Political Speech and Money

While some maintain that “money is speech” and argue that limitations on money in politics unconstitutionally limit free speech, others ridicule the notion that money and speech are synonymous – that a billion-dollar corporation spending unlimited amounts in political campaigns can be the same as a single person speaking at a public meeting.

In our media-saturated society, it is clearly necessary to spend money to get one’s views to the public for consideration.  Thus government regulation of what a citizen running for political office can spend implicates the First Amendment in some fundamental way.  On the other hand, it does seem strange to say that a special interest group can spend unlimited money buying a megaphone that drowns out the speech of others.

Should there be limits on the quantity of speech? Campaign finance limits (that is, the actual direct expenditures by a candidate’s campaign or an independent expenditure campaign) are prohibited, the Buckley Court said, because they “necessarily reduce the quantity of expression by restricting the number of issues discussed, the depth of their exploration, and the size of the audience reached”. The concept that “more money allows for more speech” might mean that more people hear the ideas or it could be that some people just hear the same idea over and over.  Another argument against this is that large quantities of some speech may interfere or not allow for the speech of others. How much money is needed to provide ample opportunity for an idea to be heard?

Click here for more information about the First Amendment.

Click here for The Debate: Can Government Regulate Money in Politics?

Click here for Hard, Soft and Dark Money

Click here for more information about Independent Expenditures

Click here for The New Soft Money by Daniel P. Tokaji & Renata E. B. Strause (e-book)

All information on the Money in Politics pages has been taken from materials provided by LWVUS.

Remember when thinking about your answers to the Consensus questions, we should respond "without regard for the Supreme Court's current views on the First Amendment," or its current narrow definition of corruption.

Part II Question 1. Evaluate whether the following activities are types of political corruption: (Please respond to each item in Question 1.)

a.  Individual citizens, including wealthy individuals like George Soros and the Koch Brothers.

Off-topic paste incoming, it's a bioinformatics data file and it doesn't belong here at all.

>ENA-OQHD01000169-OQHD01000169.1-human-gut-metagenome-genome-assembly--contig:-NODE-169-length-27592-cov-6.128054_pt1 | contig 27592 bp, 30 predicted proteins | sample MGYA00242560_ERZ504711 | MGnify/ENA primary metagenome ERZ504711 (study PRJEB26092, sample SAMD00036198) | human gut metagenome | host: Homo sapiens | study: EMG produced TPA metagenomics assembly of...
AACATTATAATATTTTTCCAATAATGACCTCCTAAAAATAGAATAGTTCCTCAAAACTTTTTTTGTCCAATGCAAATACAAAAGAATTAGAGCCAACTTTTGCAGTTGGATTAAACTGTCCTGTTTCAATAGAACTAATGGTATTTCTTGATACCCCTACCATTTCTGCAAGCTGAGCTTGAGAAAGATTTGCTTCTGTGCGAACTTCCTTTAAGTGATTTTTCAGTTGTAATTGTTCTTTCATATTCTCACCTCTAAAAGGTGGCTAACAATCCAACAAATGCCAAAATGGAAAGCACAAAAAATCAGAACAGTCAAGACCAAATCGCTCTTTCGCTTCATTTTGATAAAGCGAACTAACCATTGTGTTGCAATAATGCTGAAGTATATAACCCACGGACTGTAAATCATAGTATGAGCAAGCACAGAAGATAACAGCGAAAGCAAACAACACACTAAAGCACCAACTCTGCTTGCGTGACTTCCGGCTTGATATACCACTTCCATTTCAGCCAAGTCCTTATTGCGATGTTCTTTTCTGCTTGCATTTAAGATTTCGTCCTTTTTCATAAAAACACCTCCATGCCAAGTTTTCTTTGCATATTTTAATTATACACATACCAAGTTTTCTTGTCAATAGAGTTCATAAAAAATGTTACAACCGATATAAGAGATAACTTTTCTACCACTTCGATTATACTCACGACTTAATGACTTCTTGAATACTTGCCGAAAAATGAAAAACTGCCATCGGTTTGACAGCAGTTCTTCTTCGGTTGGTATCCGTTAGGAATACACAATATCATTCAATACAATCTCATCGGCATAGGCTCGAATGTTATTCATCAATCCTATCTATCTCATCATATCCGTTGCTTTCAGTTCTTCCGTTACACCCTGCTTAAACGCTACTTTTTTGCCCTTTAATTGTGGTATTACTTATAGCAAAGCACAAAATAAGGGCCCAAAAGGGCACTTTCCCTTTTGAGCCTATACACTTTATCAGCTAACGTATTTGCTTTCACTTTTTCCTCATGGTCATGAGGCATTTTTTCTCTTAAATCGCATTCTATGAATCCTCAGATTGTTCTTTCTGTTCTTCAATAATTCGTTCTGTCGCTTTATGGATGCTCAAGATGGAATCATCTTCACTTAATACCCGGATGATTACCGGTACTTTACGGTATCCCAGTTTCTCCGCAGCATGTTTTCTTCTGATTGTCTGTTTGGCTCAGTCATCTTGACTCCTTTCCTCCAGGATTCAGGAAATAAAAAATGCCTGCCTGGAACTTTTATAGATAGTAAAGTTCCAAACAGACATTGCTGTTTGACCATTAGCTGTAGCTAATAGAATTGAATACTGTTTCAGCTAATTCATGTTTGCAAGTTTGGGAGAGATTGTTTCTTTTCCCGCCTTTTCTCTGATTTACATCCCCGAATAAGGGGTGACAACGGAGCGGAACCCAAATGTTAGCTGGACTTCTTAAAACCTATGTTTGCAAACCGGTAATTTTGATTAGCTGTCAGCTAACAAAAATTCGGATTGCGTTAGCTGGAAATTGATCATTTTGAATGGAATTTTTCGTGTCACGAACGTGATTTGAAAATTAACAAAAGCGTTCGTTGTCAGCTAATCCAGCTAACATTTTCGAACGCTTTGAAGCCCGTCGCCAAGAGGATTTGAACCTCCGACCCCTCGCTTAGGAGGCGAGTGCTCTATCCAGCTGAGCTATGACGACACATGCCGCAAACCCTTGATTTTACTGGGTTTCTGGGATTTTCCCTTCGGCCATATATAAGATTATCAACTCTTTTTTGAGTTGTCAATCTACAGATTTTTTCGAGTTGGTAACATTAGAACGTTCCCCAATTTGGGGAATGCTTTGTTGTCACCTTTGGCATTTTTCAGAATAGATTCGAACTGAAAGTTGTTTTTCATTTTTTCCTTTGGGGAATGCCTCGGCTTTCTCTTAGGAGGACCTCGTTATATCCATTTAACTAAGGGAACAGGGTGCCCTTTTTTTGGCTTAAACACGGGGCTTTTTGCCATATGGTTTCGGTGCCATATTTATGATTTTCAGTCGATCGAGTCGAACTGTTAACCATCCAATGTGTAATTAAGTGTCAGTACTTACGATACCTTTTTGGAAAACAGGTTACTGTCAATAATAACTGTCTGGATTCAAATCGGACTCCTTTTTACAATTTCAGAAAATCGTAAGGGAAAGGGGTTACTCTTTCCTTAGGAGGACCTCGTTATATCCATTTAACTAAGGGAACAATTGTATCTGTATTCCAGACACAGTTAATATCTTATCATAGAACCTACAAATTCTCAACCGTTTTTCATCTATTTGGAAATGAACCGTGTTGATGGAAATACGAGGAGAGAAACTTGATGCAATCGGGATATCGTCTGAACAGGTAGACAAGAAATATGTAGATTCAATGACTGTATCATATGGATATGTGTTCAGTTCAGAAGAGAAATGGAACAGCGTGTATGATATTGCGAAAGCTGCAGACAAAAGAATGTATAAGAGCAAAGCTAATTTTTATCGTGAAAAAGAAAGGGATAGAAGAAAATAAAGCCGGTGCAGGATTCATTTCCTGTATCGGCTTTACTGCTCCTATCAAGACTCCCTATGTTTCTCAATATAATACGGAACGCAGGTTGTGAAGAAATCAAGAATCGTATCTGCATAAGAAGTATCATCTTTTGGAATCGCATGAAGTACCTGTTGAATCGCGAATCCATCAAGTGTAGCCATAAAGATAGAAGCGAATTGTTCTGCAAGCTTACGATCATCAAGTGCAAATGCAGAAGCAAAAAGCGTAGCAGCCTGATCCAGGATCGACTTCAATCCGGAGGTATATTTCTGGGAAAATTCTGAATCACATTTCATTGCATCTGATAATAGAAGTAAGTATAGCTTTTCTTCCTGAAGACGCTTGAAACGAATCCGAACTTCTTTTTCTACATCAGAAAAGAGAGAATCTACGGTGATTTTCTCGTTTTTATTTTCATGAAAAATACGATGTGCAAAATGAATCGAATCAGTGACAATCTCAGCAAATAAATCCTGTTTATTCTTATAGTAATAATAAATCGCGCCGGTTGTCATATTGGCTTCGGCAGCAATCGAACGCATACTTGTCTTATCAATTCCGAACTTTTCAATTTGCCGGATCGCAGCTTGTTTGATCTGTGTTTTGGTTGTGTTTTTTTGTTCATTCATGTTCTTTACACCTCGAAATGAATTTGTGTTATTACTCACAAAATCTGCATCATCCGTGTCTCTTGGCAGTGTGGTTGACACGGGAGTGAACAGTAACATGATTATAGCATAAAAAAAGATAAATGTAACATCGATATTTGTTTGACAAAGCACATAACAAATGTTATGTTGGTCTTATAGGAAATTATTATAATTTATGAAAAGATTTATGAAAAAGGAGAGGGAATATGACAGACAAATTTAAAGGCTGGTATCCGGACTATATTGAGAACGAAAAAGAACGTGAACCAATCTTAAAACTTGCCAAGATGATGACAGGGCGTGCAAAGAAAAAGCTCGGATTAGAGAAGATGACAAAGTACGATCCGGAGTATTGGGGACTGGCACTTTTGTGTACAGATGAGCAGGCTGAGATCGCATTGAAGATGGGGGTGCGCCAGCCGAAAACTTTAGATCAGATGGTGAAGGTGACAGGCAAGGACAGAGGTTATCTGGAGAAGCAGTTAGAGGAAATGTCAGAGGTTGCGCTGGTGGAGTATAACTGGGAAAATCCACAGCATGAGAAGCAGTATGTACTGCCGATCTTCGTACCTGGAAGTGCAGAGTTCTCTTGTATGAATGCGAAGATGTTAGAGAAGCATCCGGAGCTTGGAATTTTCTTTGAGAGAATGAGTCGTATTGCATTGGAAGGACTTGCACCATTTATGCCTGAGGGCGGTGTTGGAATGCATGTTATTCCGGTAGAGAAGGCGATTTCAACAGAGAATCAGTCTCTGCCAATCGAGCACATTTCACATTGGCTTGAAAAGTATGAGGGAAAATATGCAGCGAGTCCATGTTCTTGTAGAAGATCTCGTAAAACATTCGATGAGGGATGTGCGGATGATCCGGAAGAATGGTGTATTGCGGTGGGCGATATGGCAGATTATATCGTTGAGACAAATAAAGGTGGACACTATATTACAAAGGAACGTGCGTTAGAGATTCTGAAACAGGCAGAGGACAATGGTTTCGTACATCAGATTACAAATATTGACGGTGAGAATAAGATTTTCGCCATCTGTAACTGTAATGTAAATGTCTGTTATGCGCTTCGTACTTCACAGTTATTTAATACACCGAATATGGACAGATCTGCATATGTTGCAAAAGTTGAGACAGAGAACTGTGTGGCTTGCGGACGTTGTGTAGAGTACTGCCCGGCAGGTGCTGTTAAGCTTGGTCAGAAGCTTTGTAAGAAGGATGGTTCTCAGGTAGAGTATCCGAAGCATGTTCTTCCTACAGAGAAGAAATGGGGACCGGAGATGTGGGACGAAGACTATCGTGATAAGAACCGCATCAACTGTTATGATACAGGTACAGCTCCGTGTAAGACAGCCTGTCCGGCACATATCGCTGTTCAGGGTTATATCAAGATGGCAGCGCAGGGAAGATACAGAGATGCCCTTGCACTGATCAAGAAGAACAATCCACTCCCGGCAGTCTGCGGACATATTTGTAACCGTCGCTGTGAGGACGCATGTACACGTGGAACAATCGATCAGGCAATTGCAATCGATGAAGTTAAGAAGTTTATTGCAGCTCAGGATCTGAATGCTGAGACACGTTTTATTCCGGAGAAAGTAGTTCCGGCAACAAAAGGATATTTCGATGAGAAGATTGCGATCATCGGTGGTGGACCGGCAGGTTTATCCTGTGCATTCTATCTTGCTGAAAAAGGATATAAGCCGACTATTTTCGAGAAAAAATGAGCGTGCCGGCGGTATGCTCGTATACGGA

☐Spending banned  ☐Some spending limits  ☐Unlimited spending
☐ No consensus

b. Political Action Committees, sponsored by an organization, such as the League of Conservation Voters, Chevron, the American Bankers Association, and the International Brotherhood of Electrical Workers (IBEW), whose campaign spending comes from contributions by individuals associated with the sponsoring organization, such as employees, stockholders, members and volunteers.
☐Spending banned  ☐Some spending limits  ☐Unlimited spending
☐ No consensus

c.  For-profit organizations, like Exxon, Ben and Jerry’s, General Motors, and Starbucks, from their corporate treasury funds.
☐Spending banned  ☐Some spending limits  ☐Unlimited spending
☐ No consensus

d.  Trade associations, like the U.S. Chamber of Commerce, the American Wind Energy Association, and the American Petroleum Institute, from the association’s general treasury funds.
☐Spending banned  ☐Some spending limits  ☐Unlimited spending
☐ No consensus

e.  Labor unions, like the United Autoworkers and Service Employees International, from the union’s general treasury funds.
☐Spending banned  ☐Some spending limits  ☐Unlimited spending
☐ No consensus

f.  Non-profit organizations, like the Sierra Club, Wisconsin Right to Life, Coalition to Stop Gun Violence, American Crossroads, and Priorities USA, from the organization’s general treasury funds.
☐Spending banned  ☐Some spending limits  ☐Unlimited spending
☐ No consensus

g.  Non-partisan voter registration and GOTV (get out the vote) organizations and activities, like the LWV and Nonprofit Vote.
☐Spending banned  ☐Some spending limits  ☐Unlimited spending
☐ No consensus

h.  Political parties, like the Republicans, Libertarians, and Democrats.
☐Spending banned  ☐Some spending limits  ☐Unlimited spending
☐ No consensus

i.  Candidates for public office spending money the candidate has raised from contributors.
☐Spending banned  ☐Some spending limits  ☐Unlimited spending
☐ No consensus

j.  Candidates for public office spending their own money.
☐Spending banned  ☐Some spending limits  ☐Unlimited spending
☐ No consensus

Part II Question 2. The press plays a major role in candidate elections through editorial endorsements, news coverage, and other communications directly to the public that are often important to the outcome.  Should such spending to influence an election by any of the following be limited?(Please respond to each item in Question 2.)

a.  Newspapers, like the New York Times and the Wall Street Journal.
☐Spending banned  ☐Some spending limits  ☐Unlimited spending
☐ No consensus

b.   Television and other electronic media, like Fox News, CNN. MSNBC and CBS.
☐Spending banned  ☐Some spending limits  ☐Unlimited spending
☐ No consensus

c.   Internet communications, like Huffington Post, Breitbart, Daily Kos, and individual bloggers.
☐Spending banned  ☐Some spending limits  ☐Unlimited spending
☐ No consensus

Continue on to Part III Questions 1 and 2 and background material.
Return to Money in Politics home page.